Moving to South Korea in 2010, I noticed that virtually everyone had a cell phone, even young children and the elderly, and something that caught me off-guard was how these cell phones were used. I would often see Koreans in public holding their phone in front of their face, staring into the screen and fixing their hair. At first, I thought that they were just looking at their reflection in the screen, but later I realized they were using the reverse camera as a virtual mirror, a trend that’s become even more widespread since the spread of smart phone culture. Later I would notice other funny camera habits that amuse me almost every time I see them taking place.
One such habit is selca. Selca (셀카) gets its name from the shortened combination of the words ‘self’ (셀, sel) and ‘camera’ (카, ka) and it is a picture that you take of yourself. Selca can refer to both the act of capturing the picture and the resulting picture itself, and the picture is also sometimes referred to as a sel-pic (셀픽), from the shortened ‘self picture’. At any rate, it’s a popular past-time, and nobody does selca better than Koreans.
Take for example selca noli (셀카놀이, also sometimes written selca nori). Selca noli is the act of amusing one’s self by taking photos of one’s self, and the name translates to ‘selca play.’ Often people engage in selca noli when they’re waiting around for friends or to document a moment. Basically it’s a private photo-shoot held in a public forum… if you can wrap your head around that. Although both men and women do it, it’s especially popular with young women in their teens and twenties and with couples. Although we probably all take photos of ourselves from time to time, selca noli can sometimes become all-consuming, so much so that I doubt the picture-snapping person even remembers the event they’re trying to document! I saw some women on the beach who spent an entire day taking photos of themselves “having fun” on the beach, if by fun, they meant staring at their phones and shooting the same picture over and over! Or when I saw three women who spent at least an hour doing selca noli at a baseball game. Couples are equally guilty as they snap photos of themselves together in a café until their coffee has gone cold. Truly a moment worth remembering.
Of course, you can’t snap just any pic. You must look your best if you wish to do selca properly, leading to the phenomenon known as eoljjang (얼짱), literally meaning ‘best face’. The name ‘eoljjang’ comes from the Korean words eol, a short form of eolgul (얼굴) meaning ‘face’, and jjang (짱), which is slang for ‘best’. There are websites where you can upload your photo and have others rate your eoljjang, such as the now-defunct Korean smart phone app Face World Match, where users from around the world vie for the title of ‘Best Face’. Naturally, the winners were often Korean, though I suspect it may be because they were the only ones who had any idea what was going on there. Wait a minute, what is this? What’s going on here? Where am I?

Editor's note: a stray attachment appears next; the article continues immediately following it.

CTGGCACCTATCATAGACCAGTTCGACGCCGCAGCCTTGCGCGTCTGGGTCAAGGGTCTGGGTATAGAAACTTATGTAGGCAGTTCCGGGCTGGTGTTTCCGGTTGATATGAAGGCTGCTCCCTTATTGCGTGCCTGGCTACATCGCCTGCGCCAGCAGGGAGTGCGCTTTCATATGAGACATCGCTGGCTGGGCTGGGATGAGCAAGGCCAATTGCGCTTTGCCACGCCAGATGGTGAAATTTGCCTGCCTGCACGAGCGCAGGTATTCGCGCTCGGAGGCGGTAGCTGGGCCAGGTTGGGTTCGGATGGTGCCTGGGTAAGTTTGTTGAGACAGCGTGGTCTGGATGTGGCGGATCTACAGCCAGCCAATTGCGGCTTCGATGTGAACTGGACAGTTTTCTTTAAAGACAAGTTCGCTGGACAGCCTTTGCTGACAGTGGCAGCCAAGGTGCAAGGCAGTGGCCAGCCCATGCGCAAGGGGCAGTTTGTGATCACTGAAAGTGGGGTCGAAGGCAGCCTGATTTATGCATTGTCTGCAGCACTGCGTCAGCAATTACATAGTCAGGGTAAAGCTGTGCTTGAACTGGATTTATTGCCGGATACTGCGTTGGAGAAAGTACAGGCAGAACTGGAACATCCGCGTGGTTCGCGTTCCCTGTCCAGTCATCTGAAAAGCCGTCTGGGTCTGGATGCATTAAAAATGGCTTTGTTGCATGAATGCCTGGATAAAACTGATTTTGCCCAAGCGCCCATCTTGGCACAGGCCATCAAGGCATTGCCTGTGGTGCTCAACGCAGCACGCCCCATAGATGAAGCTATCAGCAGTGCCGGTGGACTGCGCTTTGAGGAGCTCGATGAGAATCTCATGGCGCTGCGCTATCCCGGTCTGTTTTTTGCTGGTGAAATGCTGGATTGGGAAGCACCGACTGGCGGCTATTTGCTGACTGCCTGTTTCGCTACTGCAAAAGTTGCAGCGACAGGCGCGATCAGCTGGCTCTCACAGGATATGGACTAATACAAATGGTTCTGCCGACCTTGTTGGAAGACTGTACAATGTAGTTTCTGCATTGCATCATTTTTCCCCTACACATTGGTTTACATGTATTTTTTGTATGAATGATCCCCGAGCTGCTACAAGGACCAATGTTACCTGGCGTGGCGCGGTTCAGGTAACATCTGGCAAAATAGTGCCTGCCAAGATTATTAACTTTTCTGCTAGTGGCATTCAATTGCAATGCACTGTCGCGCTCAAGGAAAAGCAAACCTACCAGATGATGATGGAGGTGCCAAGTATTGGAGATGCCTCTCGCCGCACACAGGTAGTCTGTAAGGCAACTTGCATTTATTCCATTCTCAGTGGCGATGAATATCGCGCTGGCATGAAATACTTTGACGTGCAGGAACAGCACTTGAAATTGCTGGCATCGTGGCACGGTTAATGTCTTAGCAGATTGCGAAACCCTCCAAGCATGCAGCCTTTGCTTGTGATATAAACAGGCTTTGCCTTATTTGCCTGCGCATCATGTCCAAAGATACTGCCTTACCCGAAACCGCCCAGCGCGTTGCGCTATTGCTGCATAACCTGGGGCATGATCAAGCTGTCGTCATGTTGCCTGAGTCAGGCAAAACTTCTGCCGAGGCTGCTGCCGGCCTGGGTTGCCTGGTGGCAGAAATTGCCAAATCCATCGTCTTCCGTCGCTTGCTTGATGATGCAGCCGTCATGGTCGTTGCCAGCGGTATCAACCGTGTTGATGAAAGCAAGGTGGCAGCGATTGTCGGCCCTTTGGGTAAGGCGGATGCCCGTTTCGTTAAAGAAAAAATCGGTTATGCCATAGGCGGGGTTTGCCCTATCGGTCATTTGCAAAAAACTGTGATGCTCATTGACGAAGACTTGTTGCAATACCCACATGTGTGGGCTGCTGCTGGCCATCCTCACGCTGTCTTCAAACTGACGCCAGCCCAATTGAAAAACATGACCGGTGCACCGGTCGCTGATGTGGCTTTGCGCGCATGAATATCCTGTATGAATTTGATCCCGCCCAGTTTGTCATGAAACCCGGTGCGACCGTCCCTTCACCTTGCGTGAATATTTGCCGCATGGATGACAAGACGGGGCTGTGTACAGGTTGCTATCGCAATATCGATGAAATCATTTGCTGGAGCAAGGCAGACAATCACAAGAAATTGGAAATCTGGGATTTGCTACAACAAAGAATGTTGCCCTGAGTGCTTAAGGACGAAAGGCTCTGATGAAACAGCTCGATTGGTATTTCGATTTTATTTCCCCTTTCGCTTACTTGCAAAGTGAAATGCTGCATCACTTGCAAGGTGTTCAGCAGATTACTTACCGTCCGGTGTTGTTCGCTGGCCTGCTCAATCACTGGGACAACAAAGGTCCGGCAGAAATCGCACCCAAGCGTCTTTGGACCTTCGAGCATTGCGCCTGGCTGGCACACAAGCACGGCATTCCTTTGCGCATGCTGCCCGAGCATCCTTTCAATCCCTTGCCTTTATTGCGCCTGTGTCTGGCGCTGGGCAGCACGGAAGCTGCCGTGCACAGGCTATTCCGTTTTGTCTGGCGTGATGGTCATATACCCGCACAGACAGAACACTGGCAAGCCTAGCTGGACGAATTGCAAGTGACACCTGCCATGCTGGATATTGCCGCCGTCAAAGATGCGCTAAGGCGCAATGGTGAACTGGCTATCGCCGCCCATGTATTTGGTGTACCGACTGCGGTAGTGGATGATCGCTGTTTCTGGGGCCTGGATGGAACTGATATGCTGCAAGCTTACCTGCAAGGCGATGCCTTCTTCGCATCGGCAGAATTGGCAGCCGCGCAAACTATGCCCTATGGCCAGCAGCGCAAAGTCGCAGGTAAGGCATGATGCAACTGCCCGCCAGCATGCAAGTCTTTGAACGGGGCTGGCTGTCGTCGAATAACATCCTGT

Perhaps you too could win eoljjang competitions if you’re lucky enough to be born with kaembbal (캠빨) or sajinbbal (사진빨), the natural ability to look attractive in pictures, better known in English as ‘photogenic’. Kaembbal comes from ‘camera’ (캠, kaem) and bbal (빨), a suffix meaning, among other things, ‘force’. Put the words together and you get ‘camera force’, a word which perfectly describes the feeling of trying to keep one’s eyes open for a photo. Sajinbbal has the same suffix added to the end of the word sajin (사진), or photo. The next time I take a photo I may tell my subjects, “May the force be with you” before I snap the pic, and then spend the next ten minutes laughing at my cleverness. Or ignoring their bewildered stares, not sure yet.
Speaking of acting bewildered in front of a camera, that brings me to our next bit of slang, mollae camera (몰래카메라) or ‘hidden camera’. Known as molca (몰카) for short, hidden camera gags are very popular. MBC’s variety show Ilbam (일밤, Sunday Night) perfected the art with their Hidden Camera skit, surprising Korean celebrities and recording their reaction, often to comical effect. The literal translation of mollae is ‘don’t know’ as in, “I don’t know why candid camera gags are so popular either.”
That brings us to the last piece of perplexing camera slang, gwiyomi (귀요미). It comes from the adjective ‘gwiyeo-un’ (귀여운) meaning ‘cute’ and is combined with the personifying suffix ‘mi’ (미) to create a slang term which means ‘a cute person’. Gwiyomi is also a movement of cuteness spreading throughout photos nationwide. If you’ve ever seen a Korean person posing for a photo with an exaggerated wink or two fingers held up in a little V for ‘victory’, then you’ve witnessed gwiyomi, learned from a tender age and practically unavoidable after even just a short stay on the peninsula. I started doing it because I thought it was fun and now find I can’t stop. I need an intervention! Right after I puff my cheeks out for this next photo, that is. Selca! *Shutter snap*
That’s everything you need to know about Korean camera slang. Have I missed any of your favourite expressions? Let me know in the comments! Until next time, happy photo-snapping and may “the force” be with you! (^.^)V